The first part of this article looked at how county cricket is followed in the internet age. Let’s now consider the consequences.
Pay to view
People watch football. That is the main way in which the sport is ‘consumed’. The column inches and phone-ins are also part of the way people enjoy it, but they are essentially add-ons. They can be tolerated because they serve as advertisements for the main money-making focal point, which is the match itself.
People may pay for tickets or for TV subscriptions or by watching ads during a broadcast, but in one way or another the matches generate revenue and the clubs profit. This doesn’t apply in county cricket. Put simply, there is no real reason to watch a game.
Information is free
It’s not that people aren’t interested. It’s just that there’s no real need to actually witness the events to follow the story of that season’s County Championship. If the scorecard says the batsman edged a seam bowler to the wicketkeeper, that’s as much as we really need to know. The problem for county cricket is that this information is free.
Scorecards are free, match reports are free, opinion columns are free, YouTube clips are free. All this engagement with the competition and not one penny to show for it. We can follow the entire season and enjoy it immensely without ever once attending a match. Shouldn’t the clubs be able to profit from us all somehow?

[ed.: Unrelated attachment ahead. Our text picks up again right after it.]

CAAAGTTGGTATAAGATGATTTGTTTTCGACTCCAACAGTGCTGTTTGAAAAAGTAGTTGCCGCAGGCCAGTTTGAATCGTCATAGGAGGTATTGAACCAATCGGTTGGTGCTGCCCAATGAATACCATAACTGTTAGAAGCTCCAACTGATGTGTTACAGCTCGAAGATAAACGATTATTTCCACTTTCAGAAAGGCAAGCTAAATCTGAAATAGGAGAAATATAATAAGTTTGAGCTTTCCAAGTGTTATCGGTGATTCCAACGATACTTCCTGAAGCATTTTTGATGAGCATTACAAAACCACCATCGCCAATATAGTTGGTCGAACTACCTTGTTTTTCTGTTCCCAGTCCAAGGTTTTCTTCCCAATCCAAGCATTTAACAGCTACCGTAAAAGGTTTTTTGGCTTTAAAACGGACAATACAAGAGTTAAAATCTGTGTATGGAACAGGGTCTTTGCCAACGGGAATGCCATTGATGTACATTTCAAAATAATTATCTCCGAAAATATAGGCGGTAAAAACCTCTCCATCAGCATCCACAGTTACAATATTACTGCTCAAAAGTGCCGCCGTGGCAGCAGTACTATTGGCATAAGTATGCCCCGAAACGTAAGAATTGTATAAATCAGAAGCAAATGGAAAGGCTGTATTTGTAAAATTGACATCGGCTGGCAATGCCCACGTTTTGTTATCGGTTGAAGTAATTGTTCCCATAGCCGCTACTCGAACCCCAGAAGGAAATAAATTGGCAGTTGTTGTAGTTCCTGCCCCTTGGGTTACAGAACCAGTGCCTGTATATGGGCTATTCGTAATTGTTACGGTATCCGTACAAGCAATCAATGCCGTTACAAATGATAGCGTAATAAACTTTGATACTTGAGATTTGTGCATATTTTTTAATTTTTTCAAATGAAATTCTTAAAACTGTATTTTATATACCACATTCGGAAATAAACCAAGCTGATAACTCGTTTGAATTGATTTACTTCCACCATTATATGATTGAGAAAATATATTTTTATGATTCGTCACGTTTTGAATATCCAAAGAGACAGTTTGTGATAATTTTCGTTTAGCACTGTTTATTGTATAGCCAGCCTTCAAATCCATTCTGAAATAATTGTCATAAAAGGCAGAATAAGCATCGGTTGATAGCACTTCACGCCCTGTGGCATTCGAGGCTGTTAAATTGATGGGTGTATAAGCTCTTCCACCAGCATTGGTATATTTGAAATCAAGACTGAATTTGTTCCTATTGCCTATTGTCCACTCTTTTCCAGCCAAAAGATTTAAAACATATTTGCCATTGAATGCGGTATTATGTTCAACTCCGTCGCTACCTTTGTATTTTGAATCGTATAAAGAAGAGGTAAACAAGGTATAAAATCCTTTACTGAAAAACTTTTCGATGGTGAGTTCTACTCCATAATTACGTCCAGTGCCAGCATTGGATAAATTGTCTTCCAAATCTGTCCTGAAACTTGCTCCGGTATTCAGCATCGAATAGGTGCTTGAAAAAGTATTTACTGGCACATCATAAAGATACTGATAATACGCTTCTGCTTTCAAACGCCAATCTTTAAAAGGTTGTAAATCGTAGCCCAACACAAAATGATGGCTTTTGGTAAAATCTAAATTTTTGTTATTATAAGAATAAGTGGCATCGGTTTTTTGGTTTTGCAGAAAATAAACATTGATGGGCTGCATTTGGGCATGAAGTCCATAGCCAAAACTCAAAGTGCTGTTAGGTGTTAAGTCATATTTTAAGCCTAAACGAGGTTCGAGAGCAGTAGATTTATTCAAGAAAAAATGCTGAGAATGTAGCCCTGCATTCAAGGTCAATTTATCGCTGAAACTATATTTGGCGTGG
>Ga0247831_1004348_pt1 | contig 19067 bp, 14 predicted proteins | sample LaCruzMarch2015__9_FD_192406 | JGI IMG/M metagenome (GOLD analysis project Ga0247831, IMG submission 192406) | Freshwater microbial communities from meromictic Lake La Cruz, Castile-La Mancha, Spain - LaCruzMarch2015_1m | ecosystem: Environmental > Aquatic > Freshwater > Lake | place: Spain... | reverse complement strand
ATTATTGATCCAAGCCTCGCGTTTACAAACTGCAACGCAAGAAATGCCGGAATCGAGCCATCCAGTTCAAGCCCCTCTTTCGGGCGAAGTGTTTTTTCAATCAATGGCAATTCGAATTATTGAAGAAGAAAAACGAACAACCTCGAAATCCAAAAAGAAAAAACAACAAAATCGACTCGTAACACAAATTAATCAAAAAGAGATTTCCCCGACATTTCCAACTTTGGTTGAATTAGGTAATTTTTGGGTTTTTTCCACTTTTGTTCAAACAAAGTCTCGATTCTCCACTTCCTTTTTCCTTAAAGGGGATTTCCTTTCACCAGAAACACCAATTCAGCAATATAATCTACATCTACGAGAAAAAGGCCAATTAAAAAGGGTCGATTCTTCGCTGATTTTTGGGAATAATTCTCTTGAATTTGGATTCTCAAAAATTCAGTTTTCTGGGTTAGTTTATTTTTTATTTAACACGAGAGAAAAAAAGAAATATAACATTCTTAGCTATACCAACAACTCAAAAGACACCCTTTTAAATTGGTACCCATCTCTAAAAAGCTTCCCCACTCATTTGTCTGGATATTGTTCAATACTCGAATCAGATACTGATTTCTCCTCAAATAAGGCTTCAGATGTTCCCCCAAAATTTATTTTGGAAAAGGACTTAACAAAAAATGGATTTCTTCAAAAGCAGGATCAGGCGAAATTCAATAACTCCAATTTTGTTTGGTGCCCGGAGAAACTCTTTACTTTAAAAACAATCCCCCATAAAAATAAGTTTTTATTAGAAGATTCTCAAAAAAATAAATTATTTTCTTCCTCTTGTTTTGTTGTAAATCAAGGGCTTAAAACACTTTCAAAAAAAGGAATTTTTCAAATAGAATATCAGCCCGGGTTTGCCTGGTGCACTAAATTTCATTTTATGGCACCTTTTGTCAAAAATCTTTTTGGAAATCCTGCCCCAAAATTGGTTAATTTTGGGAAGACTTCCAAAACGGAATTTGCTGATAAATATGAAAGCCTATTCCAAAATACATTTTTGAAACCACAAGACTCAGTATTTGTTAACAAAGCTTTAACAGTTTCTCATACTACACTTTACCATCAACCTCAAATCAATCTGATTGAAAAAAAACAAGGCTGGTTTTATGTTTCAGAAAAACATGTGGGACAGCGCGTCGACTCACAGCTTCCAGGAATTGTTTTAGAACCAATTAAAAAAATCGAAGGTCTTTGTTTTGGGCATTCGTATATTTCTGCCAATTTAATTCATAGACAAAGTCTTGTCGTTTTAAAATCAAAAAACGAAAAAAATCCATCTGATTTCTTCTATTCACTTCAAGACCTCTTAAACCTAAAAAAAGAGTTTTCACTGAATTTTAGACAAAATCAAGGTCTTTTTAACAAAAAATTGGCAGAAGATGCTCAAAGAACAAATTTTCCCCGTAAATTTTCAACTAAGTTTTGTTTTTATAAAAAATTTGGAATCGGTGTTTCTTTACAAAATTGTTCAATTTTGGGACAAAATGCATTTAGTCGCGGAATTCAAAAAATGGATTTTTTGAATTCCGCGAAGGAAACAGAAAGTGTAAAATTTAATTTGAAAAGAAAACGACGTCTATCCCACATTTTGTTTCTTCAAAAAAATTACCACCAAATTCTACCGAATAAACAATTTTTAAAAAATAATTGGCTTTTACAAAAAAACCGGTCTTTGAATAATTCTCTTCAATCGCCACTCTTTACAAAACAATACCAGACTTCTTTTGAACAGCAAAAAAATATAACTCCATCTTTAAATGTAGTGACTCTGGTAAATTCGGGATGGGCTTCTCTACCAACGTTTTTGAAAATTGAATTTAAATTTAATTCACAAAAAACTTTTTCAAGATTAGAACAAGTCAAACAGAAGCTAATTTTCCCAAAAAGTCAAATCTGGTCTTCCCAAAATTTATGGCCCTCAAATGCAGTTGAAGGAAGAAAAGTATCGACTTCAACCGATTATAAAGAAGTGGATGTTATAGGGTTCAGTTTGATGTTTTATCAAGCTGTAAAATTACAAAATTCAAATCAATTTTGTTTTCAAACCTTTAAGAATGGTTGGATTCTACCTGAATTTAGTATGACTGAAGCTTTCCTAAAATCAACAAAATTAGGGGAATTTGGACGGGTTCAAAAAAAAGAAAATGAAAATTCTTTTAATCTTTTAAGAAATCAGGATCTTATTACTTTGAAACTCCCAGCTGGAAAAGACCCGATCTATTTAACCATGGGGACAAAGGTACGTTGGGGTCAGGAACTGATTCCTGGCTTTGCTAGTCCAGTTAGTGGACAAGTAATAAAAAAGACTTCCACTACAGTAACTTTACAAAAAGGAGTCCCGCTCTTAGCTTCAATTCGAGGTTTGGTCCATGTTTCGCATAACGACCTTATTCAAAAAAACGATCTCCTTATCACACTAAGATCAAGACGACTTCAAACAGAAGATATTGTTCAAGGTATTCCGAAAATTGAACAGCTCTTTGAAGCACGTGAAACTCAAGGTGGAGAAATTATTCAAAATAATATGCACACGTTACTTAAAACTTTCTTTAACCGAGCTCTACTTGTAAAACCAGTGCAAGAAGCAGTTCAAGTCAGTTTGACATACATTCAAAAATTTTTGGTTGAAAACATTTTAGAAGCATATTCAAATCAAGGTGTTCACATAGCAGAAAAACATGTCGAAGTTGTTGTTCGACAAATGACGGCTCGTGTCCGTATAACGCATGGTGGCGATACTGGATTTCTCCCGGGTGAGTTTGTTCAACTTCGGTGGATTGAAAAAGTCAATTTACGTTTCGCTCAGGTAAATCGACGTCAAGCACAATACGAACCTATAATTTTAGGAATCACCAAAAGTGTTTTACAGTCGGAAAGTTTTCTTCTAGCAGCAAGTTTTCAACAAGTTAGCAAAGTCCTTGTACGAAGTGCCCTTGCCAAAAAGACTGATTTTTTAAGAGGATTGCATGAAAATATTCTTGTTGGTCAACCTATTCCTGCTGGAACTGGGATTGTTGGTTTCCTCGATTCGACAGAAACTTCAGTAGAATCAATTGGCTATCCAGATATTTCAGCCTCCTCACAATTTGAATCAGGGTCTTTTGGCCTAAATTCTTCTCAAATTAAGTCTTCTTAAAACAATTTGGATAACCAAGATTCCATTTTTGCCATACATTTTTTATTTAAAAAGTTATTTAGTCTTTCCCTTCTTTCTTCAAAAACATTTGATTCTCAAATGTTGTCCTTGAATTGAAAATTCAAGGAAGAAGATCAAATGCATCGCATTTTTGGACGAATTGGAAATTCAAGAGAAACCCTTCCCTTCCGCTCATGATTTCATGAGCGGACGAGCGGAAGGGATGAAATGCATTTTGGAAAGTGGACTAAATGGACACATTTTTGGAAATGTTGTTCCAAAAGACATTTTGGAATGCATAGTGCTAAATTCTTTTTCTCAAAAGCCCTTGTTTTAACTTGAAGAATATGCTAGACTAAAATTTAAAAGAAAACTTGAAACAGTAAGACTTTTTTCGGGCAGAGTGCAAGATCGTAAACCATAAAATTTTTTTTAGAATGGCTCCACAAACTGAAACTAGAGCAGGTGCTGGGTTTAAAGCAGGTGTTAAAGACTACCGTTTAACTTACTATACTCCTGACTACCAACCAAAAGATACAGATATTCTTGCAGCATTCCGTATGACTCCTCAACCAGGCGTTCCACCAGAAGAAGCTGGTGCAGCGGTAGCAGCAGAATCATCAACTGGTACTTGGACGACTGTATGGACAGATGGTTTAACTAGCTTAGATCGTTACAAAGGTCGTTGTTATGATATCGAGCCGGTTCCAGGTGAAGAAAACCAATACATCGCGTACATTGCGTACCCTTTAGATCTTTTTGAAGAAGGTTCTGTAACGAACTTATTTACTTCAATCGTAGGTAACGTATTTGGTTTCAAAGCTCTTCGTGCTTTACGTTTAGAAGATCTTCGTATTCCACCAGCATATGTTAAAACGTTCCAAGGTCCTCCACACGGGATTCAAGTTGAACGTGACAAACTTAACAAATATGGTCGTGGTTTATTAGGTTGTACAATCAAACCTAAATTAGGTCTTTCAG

If people are so engaged, maybe they’ll buy stuff, eh?
Not really. Replica shirts fail because cricket isn’t tribal in the same way as football. County cricket fans follow the story as much as they follow the club and they’re also less likely to be the kinds of people who think replica shirts look good.
The problem here is that the clubs don’t control the means by which the story is conveyed. They can’t plant sponsors’ names in match reports, forum threads and the like. They can ask that anyone publishing scorecards uses the official name of the tournament, including the sponsor’s name, but that is just a fragment of the conversation. You can’t accurately measure the level of interest in the County Championship by scorecard views alone and much else is out of their control.
Web pages and newspapers feature advertising, but they fund the publication, not the sport and there is rarely sufficient income to achieve even that.
As has been established, people don’t really watch the County Championship, so the TV rights have reduced value. Broadcasters can add value and attract interest by repackaging the action into highlights programmes, but even then people can live without them and that’s the nub of the problem.
It seems to us that the only thing county cricket followers actually need is information and unfortunately for county cricket clubs, information is free. Arguably, the scorecards are the most valuable commodity, but the fact that they are freely available is the means by which the game draws interest in the first place.
It seems bizarre that a sporting competition could make such a dent in people’s lives and yet have such little financial value. However, that seems to be the lot of county cricket in the internet age.
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